horizon. The information about its measurements can be enlarged. Burchard didn’t
measure with a measuring tape, as the “or more” proves. What he wants to say is that
this mountain stands isolated and is longer than wider in the region.

Already Egeria stood on this mountain and enjoyed the free view, which calls to mind the
synagogue of Corazin. But neither she or the abridged edition or other pilgrims marked
this place which lies in the heights exactly. Neither did Burchard. However very strong
reason makes it reasonable that the Sermon on the Mount was at the blessed trees. The
Bedouin’s Deir (monastery) Makir brought the memory of this holy place of the
Christians up to the new age. Moreover this place fits perfectly in the gospels. It is a quiet
place but you can easily reach it through the “wadi ed dschamus” from the street along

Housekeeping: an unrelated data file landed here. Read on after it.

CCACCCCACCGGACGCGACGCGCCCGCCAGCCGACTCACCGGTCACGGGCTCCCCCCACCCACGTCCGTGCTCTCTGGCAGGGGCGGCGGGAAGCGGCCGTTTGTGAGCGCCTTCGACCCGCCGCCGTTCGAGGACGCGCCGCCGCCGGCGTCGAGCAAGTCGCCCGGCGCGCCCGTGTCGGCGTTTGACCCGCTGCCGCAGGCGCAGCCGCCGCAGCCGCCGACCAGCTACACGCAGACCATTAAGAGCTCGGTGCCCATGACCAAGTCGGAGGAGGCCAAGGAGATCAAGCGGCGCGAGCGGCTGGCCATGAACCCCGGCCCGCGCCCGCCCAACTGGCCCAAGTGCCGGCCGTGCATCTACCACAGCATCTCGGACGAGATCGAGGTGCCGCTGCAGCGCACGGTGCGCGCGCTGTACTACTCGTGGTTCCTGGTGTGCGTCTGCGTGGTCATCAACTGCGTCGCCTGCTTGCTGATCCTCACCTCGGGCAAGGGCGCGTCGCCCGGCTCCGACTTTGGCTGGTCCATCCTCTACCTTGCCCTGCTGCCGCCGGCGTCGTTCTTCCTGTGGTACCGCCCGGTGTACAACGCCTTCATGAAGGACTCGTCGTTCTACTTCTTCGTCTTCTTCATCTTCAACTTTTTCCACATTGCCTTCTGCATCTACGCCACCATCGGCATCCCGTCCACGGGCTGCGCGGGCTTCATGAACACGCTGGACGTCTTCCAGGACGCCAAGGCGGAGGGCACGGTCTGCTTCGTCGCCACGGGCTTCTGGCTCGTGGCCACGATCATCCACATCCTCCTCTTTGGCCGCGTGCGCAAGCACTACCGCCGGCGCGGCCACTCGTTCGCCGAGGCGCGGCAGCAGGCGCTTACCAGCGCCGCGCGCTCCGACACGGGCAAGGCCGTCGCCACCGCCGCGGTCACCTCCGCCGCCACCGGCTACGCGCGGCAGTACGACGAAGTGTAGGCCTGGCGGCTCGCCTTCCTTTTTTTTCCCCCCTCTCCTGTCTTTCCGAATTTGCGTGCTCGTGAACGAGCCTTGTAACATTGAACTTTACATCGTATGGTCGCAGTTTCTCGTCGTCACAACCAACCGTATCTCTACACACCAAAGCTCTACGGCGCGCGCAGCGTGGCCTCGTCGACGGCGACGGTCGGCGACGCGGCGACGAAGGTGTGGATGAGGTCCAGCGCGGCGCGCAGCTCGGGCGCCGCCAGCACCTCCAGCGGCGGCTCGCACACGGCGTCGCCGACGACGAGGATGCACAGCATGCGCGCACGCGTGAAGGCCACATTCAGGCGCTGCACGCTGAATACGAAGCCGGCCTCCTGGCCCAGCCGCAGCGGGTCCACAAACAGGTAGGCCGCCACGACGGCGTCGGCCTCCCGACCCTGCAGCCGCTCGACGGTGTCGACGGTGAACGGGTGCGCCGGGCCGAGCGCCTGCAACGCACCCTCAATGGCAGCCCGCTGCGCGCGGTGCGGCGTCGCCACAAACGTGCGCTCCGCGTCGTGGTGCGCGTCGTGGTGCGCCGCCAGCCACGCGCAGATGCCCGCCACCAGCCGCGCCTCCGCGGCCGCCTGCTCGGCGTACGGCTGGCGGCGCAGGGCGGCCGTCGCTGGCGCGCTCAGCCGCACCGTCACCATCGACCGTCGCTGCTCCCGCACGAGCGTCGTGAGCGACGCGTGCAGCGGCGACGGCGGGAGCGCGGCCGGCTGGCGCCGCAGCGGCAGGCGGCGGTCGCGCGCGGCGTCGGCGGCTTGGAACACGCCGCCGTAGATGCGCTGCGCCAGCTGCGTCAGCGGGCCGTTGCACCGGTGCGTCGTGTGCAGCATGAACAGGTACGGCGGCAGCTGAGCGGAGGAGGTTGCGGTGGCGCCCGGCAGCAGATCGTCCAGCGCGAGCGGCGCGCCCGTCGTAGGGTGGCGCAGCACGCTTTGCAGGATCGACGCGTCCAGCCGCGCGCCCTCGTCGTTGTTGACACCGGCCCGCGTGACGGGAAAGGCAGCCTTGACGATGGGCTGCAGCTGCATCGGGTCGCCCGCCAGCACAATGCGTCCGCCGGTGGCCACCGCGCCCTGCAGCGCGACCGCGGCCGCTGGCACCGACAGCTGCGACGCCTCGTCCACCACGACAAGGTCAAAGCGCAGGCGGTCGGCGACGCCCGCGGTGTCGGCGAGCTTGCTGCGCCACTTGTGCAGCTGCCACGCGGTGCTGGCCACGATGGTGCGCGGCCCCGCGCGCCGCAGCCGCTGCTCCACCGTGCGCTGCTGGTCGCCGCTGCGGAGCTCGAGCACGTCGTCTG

the lake. The height goes slowly down to this wadi, so there are “plane trails” there been
spaces for crowds of people. Burchard first mentions the Sermon on the Mount and then
the multiplication of the loaves of bread. Did he think that they were at different places?
It seems so because he names afterwards the site of the multiplication of the loaves of
bread in another, higher and lonelier spot. He characterizes the position of the Sermon on
the Mount as the “plane trails” by Lk. 6, 17, so this spot has to be at the lowest point.
Because he recognizes explicitly that Jesus “stood” during the Sermon on the Mount, his
holy stones belong to the place of the Multiplication of the loaves of bread too. They